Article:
Transport stalls and stores are not restocked. An already overstrained health system drops more services. The science points to more of these breakdowns – and, let’s be clear, there is no credible dissent to the science. In this light, isn’t it time to prepare for it “just in case”?
Set in the near future, the novel follows a subsidiary body, established under the Paris Agreement, whose mission is to advocate for the world’s future generations of citizens as if their rights are as valid as the present generation’s.
The COVID-19 pandemic is widely seen as a potential turning point after which almost everything could be different. But how much?
The first thing to overcome with the coronavirus is fear.
An initiative of Stanford University,
bringing the best science to civil society.
Dozens have died, regions of Texas are still without power, and millions are facing the long-term cascading impacts of extreme weather, systemic inequity, and crumbling infrastructure. This entirely predictable (and predicted) tragedy is yet another example of the polycrisis made visible.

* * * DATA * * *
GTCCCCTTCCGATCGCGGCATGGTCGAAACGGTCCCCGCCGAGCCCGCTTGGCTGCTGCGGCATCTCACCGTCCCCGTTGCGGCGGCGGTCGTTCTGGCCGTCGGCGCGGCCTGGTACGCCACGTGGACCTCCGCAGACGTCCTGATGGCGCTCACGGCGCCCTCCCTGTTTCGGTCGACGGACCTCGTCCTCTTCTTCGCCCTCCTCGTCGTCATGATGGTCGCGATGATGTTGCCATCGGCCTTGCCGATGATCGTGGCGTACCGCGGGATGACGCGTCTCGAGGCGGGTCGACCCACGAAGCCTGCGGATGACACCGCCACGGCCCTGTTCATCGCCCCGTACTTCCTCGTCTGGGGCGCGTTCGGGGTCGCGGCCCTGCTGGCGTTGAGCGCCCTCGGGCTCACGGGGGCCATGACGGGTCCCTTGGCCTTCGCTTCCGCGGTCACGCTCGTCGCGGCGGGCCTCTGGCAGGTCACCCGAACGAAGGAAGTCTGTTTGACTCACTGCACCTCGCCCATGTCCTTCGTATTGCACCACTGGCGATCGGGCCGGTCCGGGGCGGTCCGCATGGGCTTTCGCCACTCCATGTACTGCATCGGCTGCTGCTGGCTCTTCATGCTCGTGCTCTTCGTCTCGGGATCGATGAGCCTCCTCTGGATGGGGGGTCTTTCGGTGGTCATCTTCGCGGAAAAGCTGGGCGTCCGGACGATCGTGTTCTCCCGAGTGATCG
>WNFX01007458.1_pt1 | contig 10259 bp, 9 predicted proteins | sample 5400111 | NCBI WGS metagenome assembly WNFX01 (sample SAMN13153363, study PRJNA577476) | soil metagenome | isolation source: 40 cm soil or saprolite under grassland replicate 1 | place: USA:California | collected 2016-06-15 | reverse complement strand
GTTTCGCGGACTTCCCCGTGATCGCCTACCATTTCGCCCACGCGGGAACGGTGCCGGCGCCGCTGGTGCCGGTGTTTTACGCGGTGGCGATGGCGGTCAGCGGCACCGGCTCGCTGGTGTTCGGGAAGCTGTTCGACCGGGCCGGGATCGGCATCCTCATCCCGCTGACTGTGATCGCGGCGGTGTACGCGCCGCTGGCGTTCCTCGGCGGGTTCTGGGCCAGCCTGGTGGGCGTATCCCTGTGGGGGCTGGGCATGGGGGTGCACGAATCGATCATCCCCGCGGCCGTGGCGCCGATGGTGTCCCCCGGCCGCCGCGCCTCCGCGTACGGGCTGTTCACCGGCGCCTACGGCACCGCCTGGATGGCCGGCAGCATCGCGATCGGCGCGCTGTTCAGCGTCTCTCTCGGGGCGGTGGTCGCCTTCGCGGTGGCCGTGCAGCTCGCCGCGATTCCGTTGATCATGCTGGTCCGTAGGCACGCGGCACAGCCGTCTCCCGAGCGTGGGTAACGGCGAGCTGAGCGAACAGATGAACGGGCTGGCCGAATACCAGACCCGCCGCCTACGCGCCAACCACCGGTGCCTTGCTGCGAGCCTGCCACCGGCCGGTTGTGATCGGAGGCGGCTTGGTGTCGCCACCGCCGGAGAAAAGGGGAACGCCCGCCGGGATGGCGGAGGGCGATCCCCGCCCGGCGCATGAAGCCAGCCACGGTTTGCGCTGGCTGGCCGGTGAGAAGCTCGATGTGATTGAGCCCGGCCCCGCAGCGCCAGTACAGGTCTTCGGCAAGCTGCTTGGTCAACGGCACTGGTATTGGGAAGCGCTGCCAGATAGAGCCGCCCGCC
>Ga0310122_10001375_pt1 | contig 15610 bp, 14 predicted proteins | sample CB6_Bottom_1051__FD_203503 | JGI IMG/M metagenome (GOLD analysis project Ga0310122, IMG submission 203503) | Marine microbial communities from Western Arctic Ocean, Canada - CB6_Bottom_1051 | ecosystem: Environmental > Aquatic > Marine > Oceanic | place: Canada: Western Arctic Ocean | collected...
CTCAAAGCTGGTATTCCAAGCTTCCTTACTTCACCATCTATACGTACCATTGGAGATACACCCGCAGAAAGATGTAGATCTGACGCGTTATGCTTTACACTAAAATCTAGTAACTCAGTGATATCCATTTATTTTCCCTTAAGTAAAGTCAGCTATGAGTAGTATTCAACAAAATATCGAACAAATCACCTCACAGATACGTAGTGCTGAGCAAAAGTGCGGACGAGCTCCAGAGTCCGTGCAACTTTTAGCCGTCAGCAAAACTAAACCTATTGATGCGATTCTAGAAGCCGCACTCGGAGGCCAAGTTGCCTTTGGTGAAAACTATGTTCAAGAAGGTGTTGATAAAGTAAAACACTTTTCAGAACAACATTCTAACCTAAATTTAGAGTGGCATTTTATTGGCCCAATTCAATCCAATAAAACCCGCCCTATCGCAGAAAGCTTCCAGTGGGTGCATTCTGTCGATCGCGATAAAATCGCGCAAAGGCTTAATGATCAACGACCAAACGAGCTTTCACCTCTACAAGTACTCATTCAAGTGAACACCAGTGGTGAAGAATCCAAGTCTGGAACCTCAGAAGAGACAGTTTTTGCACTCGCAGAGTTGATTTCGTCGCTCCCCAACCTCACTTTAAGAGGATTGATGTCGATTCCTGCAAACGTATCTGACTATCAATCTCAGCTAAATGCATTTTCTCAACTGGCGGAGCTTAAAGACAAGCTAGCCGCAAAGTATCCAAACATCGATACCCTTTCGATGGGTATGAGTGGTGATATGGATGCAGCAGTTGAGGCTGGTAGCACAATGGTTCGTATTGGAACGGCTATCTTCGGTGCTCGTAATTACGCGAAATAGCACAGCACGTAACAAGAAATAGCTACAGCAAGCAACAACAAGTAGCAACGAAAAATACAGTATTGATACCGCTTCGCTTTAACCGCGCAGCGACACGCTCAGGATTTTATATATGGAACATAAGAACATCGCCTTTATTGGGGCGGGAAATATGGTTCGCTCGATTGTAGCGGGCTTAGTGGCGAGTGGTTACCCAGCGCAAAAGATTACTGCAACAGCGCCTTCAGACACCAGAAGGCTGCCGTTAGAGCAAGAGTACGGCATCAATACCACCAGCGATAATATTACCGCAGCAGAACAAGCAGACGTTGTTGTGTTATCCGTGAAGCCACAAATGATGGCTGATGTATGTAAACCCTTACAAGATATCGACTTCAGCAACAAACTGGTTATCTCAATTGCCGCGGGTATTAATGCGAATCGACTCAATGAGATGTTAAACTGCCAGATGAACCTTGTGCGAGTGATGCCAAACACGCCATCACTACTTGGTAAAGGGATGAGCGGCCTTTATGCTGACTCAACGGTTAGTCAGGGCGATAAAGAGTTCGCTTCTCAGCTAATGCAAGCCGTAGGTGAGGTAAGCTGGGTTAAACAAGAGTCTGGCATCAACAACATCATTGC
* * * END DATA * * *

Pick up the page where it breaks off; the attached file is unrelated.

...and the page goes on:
Notes from a 1.2C world: Thoughts stimulated by the “Underestimating he Challenges of Avoiding a Ghastly Future” paper
Laurie Laybourn-Langton’s response to the paper The Underestimating the Challenges of Avoiding a Ghastly Future paper.
Dr. Ashok Khosla stands almost alone in the world in his leadership of the modern environmental movement. His wisdom, creativity, and humility rooted in his great compassion and respect for all humanity, as well as his Ph.D. in experimental physics, have been a source of sustenance and hope for the poorest of the poor and the most discouraged and determined of the more fortunate.
How do we organise around love but not exclude organizing around what enrages us, around what is unjust?
Many fear that a broader systems collapse could be a plausible scenario. Given what we know, how do we respond?